‘Innovation is critical to accelerating solutions … we need to tap into the global brain for latent ideas’

Solomon Darwin, executive director, Garwood Center Corporate Innovation at the Haas School of Business, UC Berkeley, is an adviser to Niti Aayog on the post-Covid recovery road map. He spoke to Amrita Didyala about the plan and on the need for global collaboration to encourage innovation:

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On the recovery road, what are the most important aspects?

We need to look for long-term solutions in rebuilding India. Short-term solutions are many and are costly, and may relieve the pain temporarily but will hurt the recovery in the long run. UC Berkeley is working with Niti Aayog and 38 participating firms on three long-term initiatives to move India forward. The first initiative is to establish India as the second manufacturing hub for diversified global supply chains. It will be done by expanding hub-diversification strategies and developing efficient supply chains for consumables.

The second initiative is to develop digital infrastructure for early education and skill development for job creation. This will be done by leveraging digital platforms to deliver holistic early education to build a talent pipeline and accelerating digitally enabled certified corporate training for job creation among aspirational youth.

The third initiative is to build ecosystems in key sectors to mitigate pandemic risk. This will be done by creating digital healthcare solutions for efficient last mile access, by creating transparent agriculture platforms for frictionless farm-to-plate channels. Also we will deepen financial inclusion and risk management in underserved sectors and regions. We hope to move India forward in a collaborative environment with the 38 participating firms and the full support and commitment of the Indian government.

At the time of a pandemic like this what kind of innovation is needed?

At a time of crisis, innovation is critical to accelerating solutions but we need to tap into the global brain for latent ideas and IP [intellectual property] that are already available to the world. This takes the ‘open innovation’ process at a time like this to accelerate solutions, a subject I had been teaching at Berkeley for some time. The process of innovation falls into two categories: a) closed innovation; and b) open innovation. In the current pandemic, innovation needs to not just provide a solution but also expedite it. The main purpose of open innovation is to provide solutions to problems real fast to put out fires, stop the suffering, relieve bottlenecks and tighten the weakest links.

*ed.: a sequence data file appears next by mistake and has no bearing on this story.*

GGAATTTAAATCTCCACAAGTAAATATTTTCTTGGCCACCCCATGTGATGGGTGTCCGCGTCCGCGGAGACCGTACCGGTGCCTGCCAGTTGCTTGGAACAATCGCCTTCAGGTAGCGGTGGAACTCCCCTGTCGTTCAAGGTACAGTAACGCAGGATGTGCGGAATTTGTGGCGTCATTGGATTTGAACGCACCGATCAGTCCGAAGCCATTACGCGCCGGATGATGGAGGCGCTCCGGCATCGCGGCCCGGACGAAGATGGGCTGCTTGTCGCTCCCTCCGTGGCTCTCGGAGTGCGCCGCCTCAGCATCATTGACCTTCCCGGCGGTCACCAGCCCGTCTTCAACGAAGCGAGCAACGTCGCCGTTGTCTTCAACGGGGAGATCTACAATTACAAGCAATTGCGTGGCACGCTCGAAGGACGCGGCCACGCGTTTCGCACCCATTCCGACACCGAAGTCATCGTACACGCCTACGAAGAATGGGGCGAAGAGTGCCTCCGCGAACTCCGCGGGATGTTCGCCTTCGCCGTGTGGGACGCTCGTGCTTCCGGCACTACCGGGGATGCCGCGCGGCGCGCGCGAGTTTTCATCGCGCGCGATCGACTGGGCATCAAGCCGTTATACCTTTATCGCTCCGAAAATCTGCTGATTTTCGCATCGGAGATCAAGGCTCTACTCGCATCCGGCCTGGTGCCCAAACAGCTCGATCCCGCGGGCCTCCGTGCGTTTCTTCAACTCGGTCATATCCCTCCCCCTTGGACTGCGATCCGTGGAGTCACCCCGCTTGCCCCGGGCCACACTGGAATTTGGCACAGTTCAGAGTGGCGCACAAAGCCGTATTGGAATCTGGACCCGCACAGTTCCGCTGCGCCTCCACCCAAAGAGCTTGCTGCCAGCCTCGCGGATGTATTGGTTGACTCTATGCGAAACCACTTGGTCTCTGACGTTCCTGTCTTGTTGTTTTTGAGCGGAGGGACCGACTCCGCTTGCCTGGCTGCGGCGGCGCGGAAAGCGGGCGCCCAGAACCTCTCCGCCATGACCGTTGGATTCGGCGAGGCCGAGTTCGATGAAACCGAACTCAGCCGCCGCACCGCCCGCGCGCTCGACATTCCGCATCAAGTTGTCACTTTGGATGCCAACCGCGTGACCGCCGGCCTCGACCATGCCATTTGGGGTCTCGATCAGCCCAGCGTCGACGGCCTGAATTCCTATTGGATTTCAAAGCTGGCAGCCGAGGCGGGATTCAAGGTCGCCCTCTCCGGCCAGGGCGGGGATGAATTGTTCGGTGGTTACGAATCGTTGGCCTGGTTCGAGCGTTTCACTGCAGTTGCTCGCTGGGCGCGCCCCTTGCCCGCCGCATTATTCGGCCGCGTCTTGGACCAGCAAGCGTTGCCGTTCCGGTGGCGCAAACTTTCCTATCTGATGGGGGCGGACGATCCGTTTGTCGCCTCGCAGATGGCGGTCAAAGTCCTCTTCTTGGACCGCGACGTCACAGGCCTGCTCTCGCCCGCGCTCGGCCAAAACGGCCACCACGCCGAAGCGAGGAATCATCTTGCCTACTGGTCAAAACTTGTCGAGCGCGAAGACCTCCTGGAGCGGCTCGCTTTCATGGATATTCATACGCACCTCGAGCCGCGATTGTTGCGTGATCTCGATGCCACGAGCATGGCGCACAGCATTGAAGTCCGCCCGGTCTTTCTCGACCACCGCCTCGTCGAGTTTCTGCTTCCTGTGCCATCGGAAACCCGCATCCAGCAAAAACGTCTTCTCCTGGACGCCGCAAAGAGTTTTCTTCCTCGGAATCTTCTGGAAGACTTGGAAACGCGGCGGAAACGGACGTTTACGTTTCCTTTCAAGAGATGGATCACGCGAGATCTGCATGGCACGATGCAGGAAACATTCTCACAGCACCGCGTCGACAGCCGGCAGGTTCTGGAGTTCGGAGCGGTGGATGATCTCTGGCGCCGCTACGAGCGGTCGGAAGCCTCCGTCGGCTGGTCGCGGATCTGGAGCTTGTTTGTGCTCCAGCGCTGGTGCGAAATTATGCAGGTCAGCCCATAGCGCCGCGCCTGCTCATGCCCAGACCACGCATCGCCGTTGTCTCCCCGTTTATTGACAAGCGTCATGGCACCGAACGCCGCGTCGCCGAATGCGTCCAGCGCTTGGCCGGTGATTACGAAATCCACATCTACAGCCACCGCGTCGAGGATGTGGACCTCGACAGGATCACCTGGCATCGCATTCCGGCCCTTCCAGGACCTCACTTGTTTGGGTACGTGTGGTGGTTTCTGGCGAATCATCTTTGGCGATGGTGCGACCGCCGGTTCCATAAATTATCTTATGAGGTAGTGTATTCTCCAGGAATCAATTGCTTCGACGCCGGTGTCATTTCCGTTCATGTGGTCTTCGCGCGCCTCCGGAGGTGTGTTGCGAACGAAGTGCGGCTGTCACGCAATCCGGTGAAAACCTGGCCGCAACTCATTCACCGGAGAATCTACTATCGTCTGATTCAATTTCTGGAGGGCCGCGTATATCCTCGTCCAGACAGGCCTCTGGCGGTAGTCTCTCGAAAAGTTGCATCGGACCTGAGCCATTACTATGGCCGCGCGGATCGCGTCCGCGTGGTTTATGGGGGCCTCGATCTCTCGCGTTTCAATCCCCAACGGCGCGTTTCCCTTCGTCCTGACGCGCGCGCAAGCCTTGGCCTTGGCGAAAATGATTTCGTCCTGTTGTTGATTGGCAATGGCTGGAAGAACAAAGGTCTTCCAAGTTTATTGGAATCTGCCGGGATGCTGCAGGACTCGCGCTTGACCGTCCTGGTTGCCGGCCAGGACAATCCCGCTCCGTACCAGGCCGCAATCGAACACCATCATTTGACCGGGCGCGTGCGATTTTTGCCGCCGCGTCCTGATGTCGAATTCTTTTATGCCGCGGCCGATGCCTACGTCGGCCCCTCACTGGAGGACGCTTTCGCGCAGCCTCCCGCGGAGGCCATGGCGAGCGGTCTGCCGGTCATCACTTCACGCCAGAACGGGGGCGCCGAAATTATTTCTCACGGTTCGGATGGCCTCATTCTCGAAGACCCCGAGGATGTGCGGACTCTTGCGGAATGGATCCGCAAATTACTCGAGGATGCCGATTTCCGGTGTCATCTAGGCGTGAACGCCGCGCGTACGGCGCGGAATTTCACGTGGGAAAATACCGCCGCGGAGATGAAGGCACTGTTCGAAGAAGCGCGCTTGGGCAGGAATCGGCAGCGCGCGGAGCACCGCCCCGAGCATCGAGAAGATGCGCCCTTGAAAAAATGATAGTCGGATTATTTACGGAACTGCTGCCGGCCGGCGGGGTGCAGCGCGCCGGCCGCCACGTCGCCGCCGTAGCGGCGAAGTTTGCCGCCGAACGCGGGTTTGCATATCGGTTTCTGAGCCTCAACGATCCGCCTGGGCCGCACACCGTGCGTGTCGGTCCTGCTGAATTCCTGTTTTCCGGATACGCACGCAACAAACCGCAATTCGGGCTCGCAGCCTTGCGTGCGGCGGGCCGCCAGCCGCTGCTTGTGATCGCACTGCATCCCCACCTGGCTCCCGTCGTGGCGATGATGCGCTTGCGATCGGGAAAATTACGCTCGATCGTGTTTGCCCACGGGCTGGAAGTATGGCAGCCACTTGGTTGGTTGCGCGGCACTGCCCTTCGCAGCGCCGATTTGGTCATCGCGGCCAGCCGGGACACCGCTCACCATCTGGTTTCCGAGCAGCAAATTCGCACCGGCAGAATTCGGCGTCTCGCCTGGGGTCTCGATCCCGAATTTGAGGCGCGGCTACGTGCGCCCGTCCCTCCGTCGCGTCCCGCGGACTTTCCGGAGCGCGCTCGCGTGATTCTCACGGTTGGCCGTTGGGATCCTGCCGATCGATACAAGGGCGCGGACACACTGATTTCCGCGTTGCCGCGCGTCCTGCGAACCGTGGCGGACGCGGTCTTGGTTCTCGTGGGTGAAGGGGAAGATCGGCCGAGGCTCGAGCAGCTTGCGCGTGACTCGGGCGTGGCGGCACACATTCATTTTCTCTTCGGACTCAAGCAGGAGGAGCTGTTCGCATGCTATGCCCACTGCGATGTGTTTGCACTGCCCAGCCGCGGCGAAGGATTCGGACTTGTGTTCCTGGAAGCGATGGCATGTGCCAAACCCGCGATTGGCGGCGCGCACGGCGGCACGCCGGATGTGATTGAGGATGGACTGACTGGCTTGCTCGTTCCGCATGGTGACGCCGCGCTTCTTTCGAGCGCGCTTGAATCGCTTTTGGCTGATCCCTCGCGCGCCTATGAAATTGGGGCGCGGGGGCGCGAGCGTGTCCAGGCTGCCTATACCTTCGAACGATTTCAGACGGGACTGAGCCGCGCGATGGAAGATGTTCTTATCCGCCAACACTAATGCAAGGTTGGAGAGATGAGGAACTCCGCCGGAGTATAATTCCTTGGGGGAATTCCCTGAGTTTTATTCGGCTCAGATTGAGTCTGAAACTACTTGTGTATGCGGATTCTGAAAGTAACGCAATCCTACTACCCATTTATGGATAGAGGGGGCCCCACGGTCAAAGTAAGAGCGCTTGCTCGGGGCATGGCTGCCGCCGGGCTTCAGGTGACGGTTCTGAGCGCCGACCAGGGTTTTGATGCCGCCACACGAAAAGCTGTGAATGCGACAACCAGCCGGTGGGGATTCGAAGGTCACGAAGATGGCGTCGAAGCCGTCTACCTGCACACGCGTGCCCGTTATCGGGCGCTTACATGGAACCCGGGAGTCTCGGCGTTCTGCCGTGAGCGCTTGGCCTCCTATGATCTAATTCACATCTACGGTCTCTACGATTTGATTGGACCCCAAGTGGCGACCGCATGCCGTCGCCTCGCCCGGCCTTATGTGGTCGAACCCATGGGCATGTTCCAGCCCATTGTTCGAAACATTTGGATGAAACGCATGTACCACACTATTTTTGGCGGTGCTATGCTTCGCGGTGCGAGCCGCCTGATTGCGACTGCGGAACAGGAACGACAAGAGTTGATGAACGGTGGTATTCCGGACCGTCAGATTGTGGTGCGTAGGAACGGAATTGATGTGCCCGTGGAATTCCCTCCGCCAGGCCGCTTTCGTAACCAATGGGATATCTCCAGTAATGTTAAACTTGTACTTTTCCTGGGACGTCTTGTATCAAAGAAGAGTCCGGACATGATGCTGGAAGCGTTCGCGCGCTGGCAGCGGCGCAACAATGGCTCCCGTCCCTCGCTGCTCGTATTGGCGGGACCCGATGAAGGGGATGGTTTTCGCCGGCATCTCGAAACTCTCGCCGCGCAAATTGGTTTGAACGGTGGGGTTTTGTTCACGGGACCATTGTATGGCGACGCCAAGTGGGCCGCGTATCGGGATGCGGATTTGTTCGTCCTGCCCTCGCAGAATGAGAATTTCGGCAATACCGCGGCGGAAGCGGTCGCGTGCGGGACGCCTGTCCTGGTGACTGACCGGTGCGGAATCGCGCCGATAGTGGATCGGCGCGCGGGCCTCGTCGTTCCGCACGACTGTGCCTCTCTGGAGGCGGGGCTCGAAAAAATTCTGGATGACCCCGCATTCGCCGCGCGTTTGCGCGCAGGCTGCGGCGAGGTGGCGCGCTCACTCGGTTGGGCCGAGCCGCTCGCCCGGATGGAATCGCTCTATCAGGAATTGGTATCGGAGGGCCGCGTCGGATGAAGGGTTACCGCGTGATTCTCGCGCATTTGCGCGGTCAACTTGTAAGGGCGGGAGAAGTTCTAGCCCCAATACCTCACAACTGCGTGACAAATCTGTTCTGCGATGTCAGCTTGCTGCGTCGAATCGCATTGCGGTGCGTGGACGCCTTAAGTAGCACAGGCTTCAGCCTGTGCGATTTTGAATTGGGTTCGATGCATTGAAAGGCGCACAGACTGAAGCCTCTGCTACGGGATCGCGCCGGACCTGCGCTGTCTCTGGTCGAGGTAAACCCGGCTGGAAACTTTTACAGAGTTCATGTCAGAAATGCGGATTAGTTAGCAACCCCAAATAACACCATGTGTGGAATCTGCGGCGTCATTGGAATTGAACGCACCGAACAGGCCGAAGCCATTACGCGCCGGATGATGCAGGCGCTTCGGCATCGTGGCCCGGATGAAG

In the current crisis, what is needed in many parts of the world are solutions to controlling the spread of the virus, tracing patients and their contacts, and addressing the need for adequate healthcare infrastructure to care for those who are suffering. Sharing knowledge does not mean that it is for free – solving the problem first and attending to human needs is more urgent than figuring out the business model. Prosperity follows doing the right thing.

What is the difference between open and closed innovation?

Closed innovation is what we call ‘outside-in’; here knowledge only flows one way. This is when entities or people grab knowledge from others to benefit but not share their own knowledge with others. Closed innovation does not benefit the world due to the selfish or greedy nature of human beings. On the other hand, open innovation promotes knowledge flow in both directions: outside-in and inside-out, a process where entities or individuals share their knowledge to come up with solutions.

Usually in a crisis like this, out of self-preservation, people open up to tap into all the available knowledge to accelerate the solutions before major destruction happens. As always, even at a time like this, there will be predators who come to steal to gain for themselves as they do not care for the people who are suffering. In a crisis that we are in, we need open innovation to work. This requires trusted environments where people are willing to share to serve one another for the benefit of all.

Why is collaboration important for innovation?

Knowledge is useless unless it has a business model to deliver the value. The business model is also useless unless it is scalable. Scalability is also useless if it becomes an enemy of sustainability. Sustainability is also useless unless it makes people happy. Collective intelligence is essential as our brains are too small. We cannot say to others that we do not need them as we need global brainpower to solve a crisis.

How is the innovation scenario in India?

For innovative products to succeed in India, they need to address the pain points of the majority who are poor. For the products or services to scale they need to be co-innovated with the end-user or customer. Most importantly, they need to be affordable, scalable and sustainable.

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